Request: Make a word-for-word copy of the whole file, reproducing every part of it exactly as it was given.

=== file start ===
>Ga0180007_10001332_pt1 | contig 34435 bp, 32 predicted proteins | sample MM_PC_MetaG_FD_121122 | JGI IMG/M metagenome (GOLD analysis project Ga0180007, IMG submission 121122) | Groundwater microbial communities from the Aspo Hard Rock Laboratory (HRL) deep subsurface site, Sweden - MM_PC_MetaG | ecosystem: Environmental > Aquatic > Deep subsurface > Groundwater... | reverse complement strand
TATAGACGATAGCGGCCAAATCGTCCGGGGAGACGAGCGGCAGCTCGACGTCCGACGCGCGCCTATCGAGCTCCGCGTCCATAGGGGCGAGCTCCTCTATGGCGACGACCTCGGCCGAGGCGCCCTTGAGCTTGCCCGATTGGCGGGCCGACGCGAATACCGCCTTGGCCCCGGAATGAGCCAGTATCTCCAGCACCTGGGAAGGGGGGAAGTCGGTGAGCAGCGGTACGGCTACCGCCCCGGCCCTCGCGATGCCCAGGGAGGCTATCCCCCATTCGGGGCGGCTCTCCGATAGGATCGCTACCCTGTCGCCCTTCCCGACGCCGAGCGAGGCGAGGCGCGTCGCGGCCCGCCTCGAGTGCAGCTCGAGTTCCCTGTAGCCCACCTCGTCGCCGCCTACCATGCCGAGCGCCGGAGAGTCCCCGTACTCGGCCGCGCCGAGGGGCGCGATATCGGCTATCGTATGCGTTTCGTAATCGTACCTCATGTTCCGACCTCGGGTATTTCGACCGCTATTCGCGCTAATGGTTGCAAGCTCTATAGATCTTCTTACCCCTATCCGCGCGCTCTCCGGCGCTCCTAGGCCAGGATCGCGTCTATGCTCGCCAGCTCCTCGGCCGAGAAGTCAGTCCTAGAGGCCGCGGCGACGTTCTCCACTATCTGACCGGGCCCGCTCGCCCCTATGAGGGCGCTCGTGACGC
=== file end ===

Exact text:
>Ga0180007_10001332_pt1 | contig 34435 bp, 32 predicted proteins | sample MM_PC_MetaG_FD_121122 | JGI IMG/M metagenome (GOLD analysis project Ga0180007, IMG submission 121122) | Groundwater microbial communities from the Aspo Hard Rock Laboratory (HRL) deep subsurface site, Sweden - MM_PC_MetaG | ecosystem: Environmental > Aquatic > Deep subsurface > Groundwater... | reverse complement strand
TATAGACGATAGCGGCCAAATCGTCCGGGGAGACGAGCGGCAGCTCGACGTCCGACGCGCGCCTATCGAGCTCCGCGTCCATAGGGGCGAGCTCCTCTATGGCGACGACCTCGGCCGAGGCGCCCTTGAGCTTGCCCGATTGGCGGGCCGACGCGAATACCGCCTTGGCCCCGGAATGAGCCAGTATCTCCAGCACCTGGGAAGGGGGGAAGTCGGTGAGCAGCGGTACGGCTACCGCCCCGGCCCTCGCGATGCCCAGGGAGGCTATCCCCCATTCGGGGCGGCTCTCCGATAGGATCGCTACCCTGTCGCCCTTCCCGACGCCGAGCGAGGCGAGGCGCGTCGCGGCCCGCCTCGAGTGCAGCTCGAGTTCCCTGTAGCCCACCTCGTCGCCGCCTACCATGCCGAGCGCCGGAGAGTCCCCGTACTCGGCCGCGCCGAGGGGCGCGATATCGGCTATCGTATGCGTTTCGTAATCGTACCTCATGTTCCGACCTCGGGTATTTCGACCGCTATTCGCGCTAATGGTTGCAAGCTCTATAGATCTTCTTACCCCTATCCGCGCGCTCTCCGGCGCTCCTAGGCCAGGATCGCGTCTATGCTCGCCAGCTCCTCGGCCGAGAAGTCAGTCCTAGAGGCCGCGGCGACGTTCTCCACTATCTGACCGGGCCCGCTCGCCCCTATGAGGGCGCTCGTGACGC